What counts more for community: labels or actions?

I was recently in an argument on Twitter (I know, I know). The summary is that there was disagreement on whether stated party affiliation or cast votes were more indicative of the state of the body politic. We didn’t arrive at a consensus, but it got me thinking about open source communities.

Communities are notoriously difficult to pin down. Where are the boundaries? Is a person a member of a community when they (or someone else) decides to apply that label to them? Are they a member when they make some overt participation effort? Is it a mix of both?

In general, I tend to think that if it looks like a duck and quacks like a duck, there’s a pretty good chance it’s a duck. That is to say a person is a member of a community if they participate in the community, even if they don’t self-assign the label. For example, if someone considers themselves a political independent but they vote for Democratic candidates 80% of the time, they’re probably a Democrat. Similarly, someone who frequently answers questions in an open source project’s IRC channel or mailing list is a member of the contributor community, even if they don’t think they are (perhaps because they’ve never contributed code).

This isn’t to say that communities shouldn’t welcome people willing to self-assign membership. Unless someone has behaved in a way to warrant exclusion, they should be welcomed and encouraged to become active participants. That doesn’t necessarily mean giving them full access, though. I still consider myself a contributor to Fedora Documentation, even though I haven’t really made a contribution in a while. I still have commit access to the repo, but if someone decided to suspend that, I’d understand.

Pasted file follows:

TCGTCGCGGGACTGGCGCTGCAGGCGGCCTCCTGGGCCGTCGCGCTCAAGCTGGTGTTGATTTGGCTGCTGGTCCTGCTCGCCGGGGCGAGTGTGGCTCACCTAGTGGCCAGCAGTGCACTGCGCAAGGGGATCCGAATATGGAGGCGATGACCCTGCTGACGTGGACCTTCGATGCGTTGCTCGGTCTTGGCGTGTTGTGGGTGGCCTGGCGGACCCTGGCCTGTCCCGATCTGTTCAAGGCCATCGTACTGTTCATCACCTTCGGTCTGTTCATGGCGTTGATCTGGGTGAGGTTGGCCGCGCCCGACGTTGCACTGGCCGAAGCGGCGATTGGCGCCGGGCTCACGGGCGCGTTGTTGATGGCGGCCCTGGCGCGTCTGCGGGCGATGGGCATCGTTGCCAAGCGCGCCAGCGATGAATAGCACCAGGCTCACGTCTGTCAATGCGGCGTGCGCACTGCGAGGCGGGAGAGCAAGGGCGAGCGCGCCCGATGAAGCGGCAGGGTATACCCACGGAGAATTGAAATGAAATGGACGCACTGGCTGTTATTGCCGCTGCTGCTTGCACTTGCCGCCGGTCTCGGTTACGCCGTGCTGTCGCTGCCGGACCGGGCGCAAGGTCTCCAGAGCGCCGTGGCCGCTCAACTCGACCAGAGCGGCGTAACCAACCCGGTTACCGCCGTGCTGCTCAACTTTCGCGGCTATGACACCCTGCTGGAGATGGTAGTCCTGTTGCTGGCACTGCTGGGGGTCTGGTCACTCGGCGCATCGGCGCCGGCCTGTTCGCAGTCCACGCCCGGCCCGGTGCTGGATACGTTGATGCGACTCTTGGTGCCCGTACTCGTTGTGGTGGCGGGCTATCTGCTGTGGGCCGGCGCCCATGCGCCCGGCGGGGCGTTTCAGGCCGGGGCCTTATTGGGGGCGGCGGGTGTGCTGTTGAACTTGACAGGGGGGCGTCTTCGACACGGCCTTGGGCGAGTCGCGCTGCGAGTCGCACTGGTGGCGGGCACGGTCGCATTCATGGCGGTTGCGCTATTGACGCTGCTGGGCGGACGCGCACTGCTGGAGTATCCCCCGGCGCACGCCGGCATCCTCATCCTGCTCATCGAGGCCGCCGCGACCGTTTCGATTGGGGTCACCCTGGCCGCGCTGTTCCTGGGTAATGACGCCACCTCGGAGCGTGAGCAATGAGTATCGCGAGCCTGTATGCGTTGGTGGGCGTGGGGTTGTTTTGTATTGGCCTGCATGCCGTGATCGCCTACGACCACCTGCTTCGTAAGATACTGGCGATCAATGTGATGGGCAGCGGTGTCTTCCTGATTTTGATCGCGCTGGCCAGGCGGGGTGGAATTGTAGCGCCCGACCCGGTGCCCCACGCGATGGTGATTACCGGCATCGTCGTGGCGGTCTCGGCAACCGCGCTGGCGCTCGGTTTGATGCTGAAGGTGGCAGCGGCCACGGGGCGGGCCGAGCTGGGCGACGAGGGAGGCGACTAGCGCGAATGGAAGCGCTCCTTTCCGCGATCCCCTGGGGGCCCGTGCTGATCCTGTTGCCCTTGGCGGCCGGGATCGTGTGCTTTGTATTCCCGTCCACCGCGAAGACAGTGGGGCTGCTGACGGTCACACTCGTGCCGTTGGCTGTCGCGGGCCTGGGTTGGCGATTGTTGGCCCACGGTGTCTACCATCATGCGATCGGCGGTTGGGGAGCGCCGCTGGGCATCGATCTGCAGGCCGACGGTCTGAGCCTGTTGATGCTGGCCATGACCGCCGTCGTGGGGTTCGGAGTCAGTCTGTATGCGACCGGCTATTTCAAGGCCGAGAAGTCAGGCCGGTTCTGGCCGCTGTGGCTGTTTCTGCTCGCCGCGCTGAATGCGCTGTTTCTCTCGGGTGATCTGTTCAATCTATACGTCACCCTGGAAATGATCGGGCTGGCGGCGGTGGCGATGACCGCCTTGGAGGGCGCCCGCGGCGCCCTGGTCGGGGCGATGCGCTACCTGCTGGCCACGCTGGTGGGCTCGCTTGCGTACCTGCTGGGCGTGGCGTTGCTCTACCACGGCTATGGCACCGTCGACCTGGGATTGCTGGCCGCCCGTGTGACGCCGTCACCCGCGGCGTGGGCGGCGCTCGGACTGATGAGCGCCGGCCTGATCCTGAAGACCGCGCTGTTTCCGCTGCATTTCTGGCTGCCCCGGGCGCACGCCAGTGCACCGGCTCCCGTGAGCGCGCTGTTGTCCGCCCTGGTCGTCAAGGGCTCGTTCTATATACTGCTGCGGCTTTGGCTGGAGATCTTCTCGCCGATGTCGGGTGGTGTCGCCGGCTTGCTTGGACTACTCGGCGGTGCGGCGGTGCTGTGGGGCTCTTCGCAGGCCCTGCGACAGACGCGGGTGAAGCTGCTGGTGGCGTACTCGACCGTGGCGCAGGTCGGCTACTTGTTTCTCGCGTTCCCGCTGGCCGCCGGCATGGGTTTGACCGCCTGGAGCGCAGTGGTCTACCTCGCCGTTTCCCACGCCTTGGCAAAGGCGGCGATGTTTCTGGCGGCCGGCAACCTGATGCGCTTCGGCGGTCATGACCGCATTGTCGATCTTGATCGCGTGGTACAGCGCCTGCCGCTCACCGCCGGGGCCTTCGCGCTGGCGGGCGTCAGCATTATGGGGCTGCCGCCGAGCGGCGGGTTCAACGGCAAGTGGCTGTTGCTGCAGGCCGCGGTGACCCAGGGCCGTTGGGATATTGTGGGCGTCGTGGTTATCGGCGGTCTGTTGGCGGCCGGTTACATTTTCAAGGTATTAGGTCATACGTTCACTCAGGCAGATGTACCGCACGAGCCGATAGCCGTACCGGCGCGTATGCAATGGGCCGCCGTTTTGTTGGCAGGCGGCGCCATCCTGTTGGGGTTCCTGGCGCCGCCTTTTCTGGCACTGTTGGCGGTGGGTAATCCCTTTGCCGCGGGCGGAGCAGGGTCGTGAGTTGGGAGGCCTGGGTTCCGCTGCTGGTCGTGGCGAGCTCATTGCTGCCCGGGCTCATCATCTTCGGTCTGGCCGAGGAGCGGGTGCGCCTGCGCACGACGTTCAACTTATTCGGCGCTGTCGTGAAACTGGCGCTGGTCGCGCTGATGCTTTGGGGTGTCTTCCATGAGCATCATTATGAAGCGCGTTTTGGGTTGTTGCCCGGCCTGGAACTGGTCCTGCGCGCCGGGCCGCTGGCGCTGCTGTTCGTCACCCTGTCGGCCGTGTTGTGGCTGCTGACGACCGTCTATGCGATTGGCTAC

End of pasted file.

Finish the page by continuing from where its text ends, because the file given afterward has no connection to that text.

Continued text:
There’s not a good answer here. How a you define community is largely context-dependent. It’s worth considering how we define the boundary.

The AWS/VMWare partnership

Disclosures: My employer is an AWS partner. This post is solely my personal opinion and does not represent the opinion of my employer or AWS. I have no knowledge of this partnership beyond what has been publicly announced. I also own a small number of shares of Amazon stock.

Last week, Amazon Web Services (AWS) and VMWare announced a partnership that would make AWS the preferred cloud solution for VMWare. AWS will provide a separate set of hardware running VMWare’s software managed by VMWare staff. Customers can then provision a VMWare environment from that pool that looks the same as an internal data center.

As others have pointed out, this is essentially a colocation service that just happens to be run by Amazon. I share that view of it, but I don’t take the view that AWS blinked. It’s true that AWS has eschewed hybrid cloud in favor of pure cloud offerings, and they’ve done quite well with that strategy.

I don’t think the market particularly cares about purity, nor do I think the message will get muddled. Here’s how I see this deal: VMWare sees people moving stuff to the cloud and they know that the more that trend continues, the smaller their market becomes. Meanwhile AWS is printing money but is aware of the opportunity to print more. Microsoft Azure, despite having an easy answer for hybrid, doesn’t seem to be a real threat to AWS at the moment.

But I don’t think AWS leadership is stupid or complacent, and this deal represents a low-risk, high-reward opportunity for them. With this partnership, AWS now has an entry into organizations that have previously been cloud-averse. Organizations can dip their toes into “cloud” without having to re-tool (although this is not the best long-term strategy, as @cloud_opinion points out). As the organization becomes comfortable with the version of the cloud they’re using, it becomes easier for AWS sales reps to talk them into moving various parts to AWS proper.

Now I don’t mean to imply that AWS is a sheep in wolf’s clothing here. This deal seems mutually beneficial. VMWare is going to face a shrinking market over time. With this deal, they at least get to buy themselves some time. For AWS, it’s more of a long game, and they can put as much or as little into this partnership as they want. For both companies, it’s a good argument to prevent customers from switching to Microsoft’s offerings.